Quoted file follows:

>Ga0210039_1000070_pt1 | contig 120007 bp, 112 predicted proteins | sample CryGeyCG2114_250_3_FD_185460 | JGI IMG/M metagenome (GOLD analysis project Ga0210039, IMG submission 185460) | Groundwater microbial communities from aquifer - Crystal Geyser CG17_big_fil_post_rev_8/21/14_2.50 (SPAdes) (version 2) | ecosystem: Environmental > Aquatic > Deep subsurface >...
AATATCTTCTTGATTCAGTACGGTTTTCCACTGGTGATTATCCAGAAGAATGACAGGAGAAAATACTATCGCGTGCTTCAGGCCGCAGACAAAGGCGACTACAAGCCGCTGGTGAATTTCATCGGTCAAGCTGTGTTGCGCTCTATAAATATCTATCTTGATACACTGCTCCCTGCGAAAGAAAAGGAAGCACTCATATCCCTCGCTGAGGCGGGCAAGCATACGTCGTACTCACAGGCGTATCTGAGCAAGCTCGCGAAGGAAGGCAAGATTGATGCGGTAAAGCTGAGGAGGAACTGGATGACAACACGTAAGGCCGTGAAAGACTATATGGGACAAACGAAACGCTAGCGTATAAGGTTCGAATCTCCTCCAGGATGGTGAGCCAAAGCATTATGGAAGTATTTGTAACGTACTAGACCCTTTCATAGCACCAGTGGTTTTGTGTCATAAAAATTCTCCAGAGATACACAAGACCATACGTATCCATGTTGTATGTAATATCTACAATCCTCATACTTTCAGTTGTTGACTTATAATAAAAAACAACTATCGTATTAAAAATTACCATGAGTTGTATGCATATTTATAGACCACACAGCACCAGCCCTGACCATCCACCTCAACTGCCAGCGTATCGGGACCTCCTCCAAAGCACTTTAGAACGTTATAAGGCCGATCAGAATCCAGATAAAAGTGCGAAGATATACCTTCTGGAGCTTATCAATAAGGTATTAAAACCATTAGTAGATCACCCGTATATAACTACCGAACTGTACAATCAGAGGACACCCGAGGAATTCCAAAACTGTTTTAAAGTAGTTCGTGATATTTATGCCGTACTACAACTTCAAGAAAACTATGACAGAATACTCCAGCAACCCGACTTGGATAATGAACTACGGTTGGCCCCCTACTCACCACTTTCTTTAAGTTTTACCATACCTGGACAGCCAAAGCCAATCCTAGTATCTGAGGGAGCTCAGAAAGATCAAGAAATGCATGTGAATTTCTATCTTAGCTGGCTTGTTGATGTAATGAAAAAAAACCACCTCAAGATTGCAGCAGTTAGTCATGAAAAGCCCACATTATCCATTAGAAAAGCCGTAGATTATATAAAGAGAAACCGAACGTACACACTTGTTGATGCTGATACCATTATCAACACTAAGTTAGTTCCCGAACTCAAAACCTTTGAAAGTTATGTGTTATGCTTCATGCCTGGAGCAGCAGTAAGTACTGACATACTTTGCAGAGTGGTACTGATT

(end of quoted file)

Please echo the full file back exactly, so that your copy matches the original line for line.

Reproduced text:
>Ga0210039_1000070_pt1 | contig 120007 bp, 112 predicted proteins | sample CryGeyCG2114_250_3_FD_185460 | JGI IMG/M metagenome (GOLD analysis project Ga0210039, IMG submission 185460) | Groundwater microbial communities from aquifer - Crystal Geyser CG17_big_fil_post_rev_8/21/14_2.50 (SPAdes) (version 2) | ecosystem: Environmental > Aquatic > Deep subsurface >...
AATATCTTCTTGATTCAGTACGGTTTTCCACTGGTGATTATCCAGAAGAATGACAGGAGAAAATACTATCGCGTGCTTCAGGCCGCAGACAAAGGCGACTACAAGCCGCTGGTGAATTTCATCGGTCAAGCTGTGTTGCGCTCTATAAATATCTATCTTGATACACTGCTCCCTGCGAAAGAAAAGGAAGCACTCATATCCCTCGCTGAGGCGGGCAAGCATACGTCGTACTCACAGGCGTATCTGAGCAAGCTCGCGAAGGAAGGCAAGATTGATGCGGTAAAGCTGAGGAGGAACTGGATGACAACACGTAAGGCCGTGAAAGACTATATGGGACAAACGAAACGCTAGCGTATAAGGTTCGAATCTCCTCCAGGATGGTGAGCCAAAGCATTATGGAAGTATTTGTAACGTACTAGACCCTTTCATAGCACCAGTGGTTTTGTGTCATAAAAATTCTCCAGAGATACACAAGACCATACGTATCCATGTTGTATGTAATATCTACAATCCTCATACTTTCAGTTGTTGACTTATAATAAAAAACAACTATCGTATTAAAAATTACCATGAGTTGTATGCATATTTATAGACCACACAGCACCAGCCCTGACCATCCACCTCAACTGCCAGCGTATCGGGACCTCCTCCAAAGCACTTTAGAACGTTATAAGGCCGATCAGAATCCAGATAAAAGTGCGAAGATATACCTTCTGGAGCTTATCAATAAGGTATTAAAACCATTAGTAGATCACCCGTATATAACTACCGAACTGTACAATCAGAGGACACCCGAGGAATTCCAAAACTGTTTTAAAGTAGTTCGTGATATTTATGCCGTACTACAACTTCAAGAAAACTATGACAGAATACTCCAGCAACCCGACTTGGATAATGAACTACGGTTGGCCCCCTACTCACCACTTTCTTTAAGTTTTACCATACCTGGACAGCCAAAGCCAATCCTAGTATCTGAGGGAGCTCAGAAAGATCAAGAAATGCATGTGAATTTCTATCTTAGCTGGCTTGTTGATGTAATGAAAAAAAACCACCTCAAGATTGCAGCAGTTAGTCATGAAAAGCCCACATTATCCATTAGAAAAGCCGTAGATTATATAAAGAGAAACCGAACGTACACACTTGTTGATGCTGATACCATTATCAACACTAAGTTAGTTCCCGAACTCAAAACCTTTGAAAGTTATGTGTTATGCTTCATGCCTGGAGCAGCAGTAAGTACTGACATACTTTGCAGAGTGGTACTGATT